While it might be a decent boost for a Bard to be able to throw this out in addition to the Bardic Inspiration, and it does scale strongly at high levels, it’s not especially inspiring. Sorry, pun was not intended, but there it is.
If you’re playing a 5E campaign, this feat almost certainly just won’t be allowed by the DM. Is this better than the Lucky feat? Taking more hit points?
There’s an argument that if a campaign is going into high levels then this might make more sense playing the long game, but it’s also hard to see anyone other than Bards who would want to take this feat.
Who should take the DnD One Musician Feat?
- Bards (maybe)
Do You Have to Take the Musician Feat with the Entertainer Background?
No. This is the suggested pairing in the DnD One Unearthed Arcana but it clearly states that when putting together a starting background that the player gets to choose the starting ability score stats, 1st-level feats, and other attributes they want to customize their build.
From a game perspective it makes sense that the Entertainer background would come with the Musician Feat as the two are made for each other but as the rules are currently written (and this is subject to change) you can take the Entertainer Background without the Musician Feat and vice-versa.
Can Inspirations Stack?
This seems a valid question since this is a feat clearly pointing at the Bard. But the rules are clear: inspiration NEVER stacks. So while you can grant inspiration and bardic inspiration (assuming the latter doesn’t change from 5E to DnD One) you can’t grant two of the same types of inspiration in either 5E or DnD One.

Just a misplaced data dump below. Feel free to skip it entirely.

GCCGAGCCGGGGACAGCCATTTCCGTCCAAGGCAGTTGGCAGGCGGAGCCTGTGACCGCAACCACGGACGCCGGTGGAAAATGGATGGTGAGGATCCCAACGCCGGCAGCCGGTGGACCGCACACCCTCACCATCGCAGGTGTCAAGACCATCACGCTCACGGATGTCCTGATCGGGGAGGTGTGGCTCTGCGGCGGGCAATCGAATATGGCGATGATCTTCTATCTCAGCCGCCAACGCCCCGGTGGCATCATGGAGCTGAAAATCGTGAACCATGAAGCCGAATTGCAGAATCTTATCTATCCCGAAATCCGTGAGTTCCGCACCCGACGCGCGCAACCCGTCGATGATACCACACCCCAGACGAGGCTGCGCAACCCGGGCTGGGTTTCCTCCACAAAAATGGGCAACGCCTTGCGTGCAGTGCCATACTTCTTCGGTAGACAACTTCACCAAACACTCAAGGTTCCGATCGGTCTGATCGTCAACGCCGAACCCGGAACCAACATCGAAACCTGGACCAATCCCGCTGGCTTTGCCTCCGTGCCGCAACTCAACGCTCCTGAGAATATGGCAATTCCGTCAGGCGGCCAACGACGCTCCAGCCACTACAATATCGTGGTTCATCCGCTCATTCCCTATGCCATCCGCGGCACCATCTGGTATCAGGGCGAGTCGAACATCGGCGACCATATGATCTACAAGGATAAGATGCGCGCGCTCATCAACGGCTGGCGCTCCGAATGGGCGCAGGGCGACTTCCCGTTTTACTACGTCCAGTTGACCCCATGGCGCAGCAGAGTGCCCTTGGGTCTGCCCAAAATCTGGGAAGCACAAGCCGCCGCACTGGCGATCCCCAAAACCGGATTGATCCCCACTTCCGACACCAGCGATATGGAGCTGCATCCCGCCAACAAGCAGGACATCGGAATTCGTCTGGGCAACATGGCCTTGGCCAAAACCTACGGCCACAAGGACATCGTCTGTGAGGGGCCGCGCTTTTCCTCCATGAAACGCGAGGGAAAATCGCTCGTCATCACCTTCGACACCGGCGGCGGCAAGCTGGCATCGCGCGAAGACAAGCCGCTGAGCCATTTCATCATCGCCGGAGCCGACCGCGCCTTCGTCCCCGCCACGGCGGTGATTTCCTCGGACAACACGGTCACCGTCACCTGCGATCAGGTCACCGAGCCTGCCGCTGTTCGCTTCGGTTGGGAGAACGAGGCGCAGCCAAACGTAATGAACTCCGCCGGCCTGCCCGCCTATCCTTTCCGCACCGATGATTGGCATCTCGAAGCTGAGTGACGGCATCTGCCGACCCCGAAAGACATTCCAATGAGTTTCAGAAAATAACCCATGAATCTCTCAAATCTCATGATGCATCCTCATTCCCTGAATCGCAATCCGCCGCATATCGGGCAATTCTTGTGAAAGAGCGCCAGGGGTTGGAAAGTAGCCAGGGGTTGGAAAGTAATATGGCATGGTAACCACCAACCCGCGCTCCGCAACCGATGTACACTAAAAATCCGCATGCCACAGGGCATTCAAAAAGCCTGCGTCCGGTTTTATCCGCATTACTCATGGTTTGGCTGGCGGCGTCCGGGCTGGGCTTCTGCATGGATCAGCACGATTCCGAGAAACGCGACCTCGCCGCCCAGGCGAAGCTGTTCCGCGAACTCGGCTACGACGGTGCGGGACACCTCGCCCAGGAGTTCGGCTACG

Final Feat Grade for Musician Feat
Musician Feat Grade: Incomplete – D- in 5E
We won’t be able to give it a full grade until we see how the entire system shapes up, but I have a suspicion that even among DnD One 1st-Level Feats the Musician Feat will be one of the lower rated ones. The instrument proficiencies is just flavor. This has pretty much never played a major part in a campaign, and even with DMs who demand a class have proficiency in a type of instrument to play a magical instrument, non-homebrew there’s only one or two of those anyway – and I’ve only seen them come up once
Granting advantage on rolls can be good, but since this feat’s rules go with DnD One inspiration rules that say a player loses inspiration after taking a long rest which makes the feat a bit weaker since a team can’t load up. At the highest levels where you can just toss out 6 it gains some legs, but that’s a LONG time to wait for a 1st-Level feat to come into its own.
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Proud to embrace the locally created moniker of “Corrupt Overlord” from one of the all time great Lords of Waterdeep runs, Shane is one member of the Assorted Meeples crew and will be hard at work creating awesome content for the website. He is a long-time player of board games, one time semi-professional poker player, and tends to run to the quirky or RPG side of things when it comes to playing video games. He loves tabletop roleplaying systems like Dungeons & Dragons, Pathfinder, Werewolf, Fate, and others, and not only has been a player but has run games as DM for years. You can find his other work in publications like Level Skip or Hobby Lark.